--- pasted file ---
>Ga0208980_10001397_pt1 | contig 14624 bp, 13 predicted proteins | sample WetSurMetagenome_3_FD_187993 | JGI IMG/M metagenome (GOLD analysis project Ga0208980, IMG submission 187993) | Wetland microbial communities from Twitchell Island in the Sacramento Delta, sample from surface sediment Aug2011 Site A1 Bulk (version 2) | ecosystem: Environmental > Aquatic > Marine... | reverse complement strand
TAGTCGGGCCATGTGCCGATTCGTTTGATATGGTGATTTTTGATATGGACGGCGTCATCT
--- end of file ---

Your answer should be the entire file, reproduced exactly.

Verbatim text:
>Ga0208980_10001397_pt1 | contig 14624 bp, 13 predicted proteins | sample WetSurMetagenome_3_FD_187993 | JGI IMG/M metagenome (GOLD analysis project Ga0208980, IMG submission 187993) | Wetland microbial communities from Twitchell Island in the Sacramento Delta, sample from surface sediment Aug2011 Site A1 Bulk (version 2) | ecosystem: Environmental > Aquatic > Marine... | reverse complement strand
TAGTCGGGCCATGTGCCGATTCGTTTGATATGGTGATTTTTGATATGGACGGCGTCATCT